Sidney Thornton, an NFL running back who twice won the Super Bowl with the Pittsburgh Steelers, has died at age 68, the team announced.
“We are saddened by the loss of former Steelers RB Sidney Thornton,” the team said in a tweet Wednesday. The cause of his death has not been announced.
A local news segment from 2018 described Thornton’s physical deterioration after retiring from football. After a stroke in 2005, half his body was left partially paralyzed, and he spent most of his day in a wheelchair, according to the report from KSLA.
Thornton was a second-round draft pick for the Steelers in 1977 and spent his entire six-season NFL career with that team. His Super Bowl championships came back-to-back in 1979 and 1980.
The Steelers Depot fan blog tweeted a memorable highlight, writing: “When I think of [Thornton], I always remember his 75-yard run against the Colts in 1979, the longest play the team had that season.”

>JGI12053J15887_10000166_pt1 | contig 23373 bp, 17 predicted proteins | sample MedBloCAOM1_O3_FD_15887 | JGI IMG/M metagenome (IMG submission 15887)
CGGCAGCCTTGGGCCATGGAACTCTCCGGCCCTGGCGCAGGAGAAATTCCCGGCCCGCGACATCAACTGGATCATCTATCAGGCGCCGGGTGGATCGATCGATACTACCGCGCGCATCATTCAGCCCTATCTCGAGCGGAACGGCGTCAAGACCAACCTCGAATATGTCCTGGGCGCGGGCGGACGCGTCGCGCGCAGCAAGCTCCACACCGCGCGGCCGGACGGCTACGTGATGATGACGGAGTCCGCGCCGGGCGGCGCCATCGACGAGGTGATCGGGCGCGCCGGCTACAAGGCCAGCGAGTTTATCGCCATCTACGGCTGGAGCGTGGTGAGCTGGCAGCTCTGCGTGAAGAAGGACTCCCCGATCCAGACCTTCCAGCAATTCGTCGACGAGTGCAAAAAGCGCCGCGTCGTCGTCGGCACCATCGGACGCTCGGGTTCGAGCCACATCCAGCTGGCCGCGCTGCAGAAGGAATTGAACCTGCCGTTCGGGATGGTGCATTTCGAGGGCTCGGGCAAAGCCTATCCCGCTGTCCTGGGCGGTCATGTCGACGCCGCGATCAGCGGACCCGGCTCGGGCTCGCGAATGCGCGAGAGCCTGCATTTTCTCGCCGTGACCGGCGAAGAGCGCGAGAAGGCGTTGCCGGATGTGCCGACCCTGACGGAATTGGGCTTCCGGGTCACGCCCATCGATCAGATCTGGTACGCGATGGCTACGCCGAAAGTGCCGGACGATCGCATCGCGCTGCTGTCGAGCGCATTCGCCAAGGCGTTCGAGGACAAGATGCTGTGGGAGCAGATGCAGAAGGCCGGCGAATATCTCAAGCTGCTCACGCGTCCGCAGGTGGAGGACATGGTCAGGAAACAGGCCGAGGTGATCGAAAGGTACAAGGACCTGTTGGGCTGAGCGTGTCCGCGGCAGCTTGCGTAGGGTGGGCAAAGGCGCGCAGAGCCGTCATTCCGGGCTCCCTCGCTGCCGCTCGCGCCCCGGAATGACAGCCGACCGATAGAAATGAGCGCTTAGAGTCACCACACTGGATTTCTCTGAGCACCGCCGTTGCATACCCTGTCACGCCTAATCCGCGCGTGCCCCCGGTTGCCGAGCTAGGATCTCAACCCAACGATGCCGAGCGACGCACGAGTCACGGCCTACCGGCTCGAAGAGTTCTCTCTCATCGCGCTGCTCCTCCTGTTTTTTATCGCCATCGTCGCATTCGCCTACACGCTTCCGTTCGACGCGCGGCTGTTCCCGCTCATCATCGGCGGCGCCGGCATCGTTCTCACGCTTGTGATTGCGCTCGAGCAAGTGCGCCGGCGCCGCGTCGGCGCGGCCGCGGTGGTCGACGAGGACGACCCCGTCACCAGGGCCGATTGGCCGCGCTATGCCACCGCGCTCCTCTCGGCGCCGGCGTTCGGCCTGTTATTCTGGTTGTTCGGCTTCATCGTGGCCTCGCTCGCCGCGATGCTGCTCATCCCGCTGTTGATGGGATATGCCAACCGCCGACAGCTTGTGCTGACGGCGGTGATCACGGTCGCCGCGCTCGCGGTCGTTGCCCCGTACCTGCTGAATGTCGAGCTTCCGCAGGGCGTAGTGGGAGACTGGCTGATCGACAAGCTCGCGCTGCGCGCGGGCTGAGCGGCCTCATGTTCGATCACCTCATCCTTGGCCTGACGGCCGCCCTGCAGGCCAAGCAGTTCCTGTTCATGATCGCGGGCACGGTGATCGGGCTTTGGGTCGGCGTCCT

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He returned to professional football in 1984 to play a season with the Oklahoma Outlaws in the United States Football League. After his football career, he coached the sport at a high school in Coushatta, Louisiana, according to Bleacher Report.
Nicknamed “Thundering Bull,” Thornton broke Northwestern State University’s career rushing record with 2,662 yards while playing for its Demons football team, according to the school.
“I don’t know if I ever saw anyone run harder than Sidney Thornton,” said Dan McDonald, an NSU student and sportswriter at the time. “There wasn’t anything cute about his style. It was ‘I’m running it right here, and if you’re in the way you’re going to get hit regardless of what jersey you’re wearing.’
The NSU Demons tweeted Tuesday: “The Demon family mourns the loss of Sidney Thornton, an N-Club Hall of Famer and a two-time Super Bowl champion with the Pittsburgh Steelers.
“There was only one “Thundering Bull,” and he will be missed greatly.